U.S. Supreme Court decisions have given same-sex married couples the same rights and privileges as opposite-sex married couples. If you’re married or on your way to the altar, you’ll want to sort through the financial implications and potential opportunities you have.
1. Evaluate your employee benefits
Once you’re married, you may want to coordinate workplace benefits with your spouse. Start by contacting your employer’s human resource department in order to evaluate the benefits that are available to you. For example, you may want to enroll your spouse in your health and dental plans, or cancel your own coverage if you opt for coverage under your spouse’s plan. If your employer offers voluntary group life insurance coverage for your spouse, you may now want to consider purchasing it. You may also be able to help cover your spouse’s health insurance expenses through contributions to a flexible spending account or health savings account. Normally you can make benefit changes only during your employer’s annual open enrollment period, but under IRS guidelines there’s an exception for certain qualifying events, including marriage. However, you have a limited window (30 days) to make eligible coverage changes. If you don’t make these changes within this period, you’ll need to wait until the next open enrollment season. Your company’s human resource department can provide guidance about other information you’ll need to update. For example, you may need to report name and address changes, and update contact information and beneficiary designations for your life insurance, retirement plan, and other benefit plans.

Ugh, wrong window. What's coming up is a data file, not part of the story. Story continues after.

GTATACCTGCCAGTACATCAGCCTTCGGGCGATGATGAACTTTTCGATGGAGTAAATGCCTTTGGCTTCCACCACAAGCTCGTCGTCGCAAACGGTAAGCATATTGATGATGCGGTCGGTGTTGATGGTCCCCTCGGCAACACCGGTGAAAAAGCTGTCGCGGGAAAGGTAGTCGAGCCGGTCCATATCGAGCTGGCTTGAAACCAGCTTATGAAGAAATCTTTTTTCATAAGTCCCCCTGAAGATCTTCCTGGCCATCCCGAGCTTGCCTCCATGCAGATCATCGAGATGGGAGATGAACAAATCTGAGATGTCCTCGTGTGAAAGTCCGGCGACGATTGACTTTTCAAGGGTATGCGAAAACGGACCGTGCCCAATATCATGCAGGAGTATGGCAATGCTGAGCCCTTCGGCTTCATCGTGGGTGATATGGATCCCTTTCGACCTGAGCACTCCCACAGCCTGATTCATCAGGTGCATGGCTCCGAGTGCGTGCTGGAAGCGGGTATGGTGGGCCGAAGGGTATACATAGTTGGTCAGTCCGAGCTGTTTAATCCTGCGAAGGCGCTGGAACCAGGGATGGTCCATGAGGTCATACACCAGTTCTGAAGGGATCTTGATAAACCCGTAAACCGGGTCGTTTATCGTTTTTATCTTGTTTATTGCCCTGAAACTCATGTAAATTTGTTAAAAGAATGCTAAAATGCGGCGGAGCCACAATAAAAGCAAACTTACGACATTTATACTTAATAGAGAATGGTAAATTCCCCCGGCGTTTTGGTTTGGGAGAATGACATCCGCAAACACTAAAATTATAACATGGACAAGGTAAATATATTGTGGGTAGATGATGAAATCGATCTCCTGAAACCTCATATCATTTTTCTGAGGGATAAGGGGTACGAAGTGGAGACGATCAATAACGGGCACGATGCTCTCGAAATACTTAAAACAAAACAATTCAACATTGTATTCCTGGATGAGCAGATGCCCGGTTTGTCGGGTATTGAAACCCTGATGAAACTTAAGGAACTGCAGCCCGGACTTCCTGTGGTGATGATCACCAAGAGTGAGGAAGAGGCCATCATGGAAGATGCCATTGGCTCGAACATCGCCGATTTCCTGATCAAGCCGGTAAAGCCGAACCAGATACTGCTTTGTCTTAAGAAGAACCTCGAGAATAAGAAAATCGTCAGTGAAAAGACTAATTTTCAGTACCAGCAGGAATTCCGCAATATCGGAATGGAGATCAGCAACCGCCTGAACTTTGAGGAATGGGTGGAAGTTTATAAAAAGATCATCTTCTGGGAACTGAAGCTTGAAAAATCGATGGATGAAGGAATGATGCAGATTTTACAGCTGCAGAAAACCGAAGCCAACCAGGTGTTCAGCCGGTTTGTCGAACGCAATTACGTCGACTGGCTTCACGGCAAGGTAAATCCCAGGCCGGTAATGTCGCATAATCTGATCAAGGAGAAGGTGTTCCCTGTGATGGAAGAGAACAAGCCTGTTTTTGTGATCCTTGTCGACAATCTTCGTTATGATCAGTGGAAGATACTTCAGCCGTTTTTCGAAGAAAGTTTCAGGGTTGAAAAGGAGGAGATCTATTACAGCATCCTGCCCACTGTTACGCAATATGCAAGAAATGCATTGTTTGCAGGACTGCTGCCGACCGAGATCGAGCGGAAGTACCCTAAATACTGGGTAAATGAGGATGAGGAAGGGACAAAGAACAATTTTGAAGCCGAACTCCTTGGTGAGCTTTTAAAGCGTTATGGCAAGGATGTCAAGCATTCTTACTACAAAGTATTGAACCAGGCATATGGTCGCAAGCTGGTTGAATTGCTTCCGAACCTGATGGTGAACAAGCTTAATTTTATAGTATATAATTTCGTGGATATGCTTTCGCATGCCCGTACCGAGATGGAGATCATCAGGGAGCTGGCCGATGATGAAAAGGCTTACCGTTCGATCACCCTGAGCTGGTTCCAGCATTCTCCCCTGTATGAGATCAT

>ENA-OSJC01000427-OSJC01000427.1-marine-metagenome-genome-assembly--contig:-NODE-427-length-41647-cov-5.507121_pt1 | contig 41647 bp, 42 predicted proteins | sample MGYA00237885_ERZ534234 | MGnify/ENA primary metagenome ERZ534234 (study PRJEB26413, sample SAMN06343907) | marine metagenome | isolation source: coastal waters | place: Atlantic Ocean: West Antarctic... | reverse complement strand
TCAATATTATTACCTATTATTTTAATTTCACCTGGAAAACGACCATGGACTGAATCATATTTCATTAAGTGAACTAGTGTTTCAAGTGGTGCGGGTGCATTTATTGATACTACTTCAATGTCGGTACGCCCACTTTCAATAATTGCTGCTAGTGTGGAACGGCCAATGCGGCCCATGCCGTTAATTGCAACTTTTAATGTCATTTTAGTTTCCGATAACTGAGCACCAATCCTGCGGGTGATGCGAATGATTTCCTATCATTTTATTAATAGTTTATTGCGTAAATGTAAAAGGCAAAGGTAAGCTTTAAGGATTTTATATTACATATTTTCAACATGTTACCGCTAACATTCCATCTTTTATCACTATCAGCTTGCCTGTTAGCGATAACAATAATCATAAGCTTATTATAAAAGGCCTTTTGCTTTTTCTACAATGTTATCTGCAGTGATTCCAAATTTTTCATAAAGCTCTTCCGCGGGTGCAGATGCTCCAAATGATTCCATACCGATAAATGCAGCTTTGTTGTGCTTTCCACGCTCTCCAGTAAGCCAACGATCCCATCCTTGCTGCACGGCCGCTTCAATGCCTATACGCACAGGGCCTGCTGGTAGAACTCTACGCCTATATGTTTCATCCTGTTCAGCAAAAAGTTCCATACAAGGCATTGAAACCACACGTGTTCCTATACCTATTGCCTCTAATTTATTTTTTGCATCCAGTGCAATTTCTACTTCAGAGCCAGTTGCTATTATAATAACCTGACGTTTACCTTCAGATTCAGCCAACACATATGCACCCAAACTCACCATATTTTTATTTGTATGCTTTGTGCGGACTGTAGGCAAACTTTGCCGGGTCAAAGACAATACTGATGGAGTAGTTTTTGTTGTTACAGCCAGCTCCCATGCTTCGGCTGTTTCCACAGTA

2. Take a look at your income taxes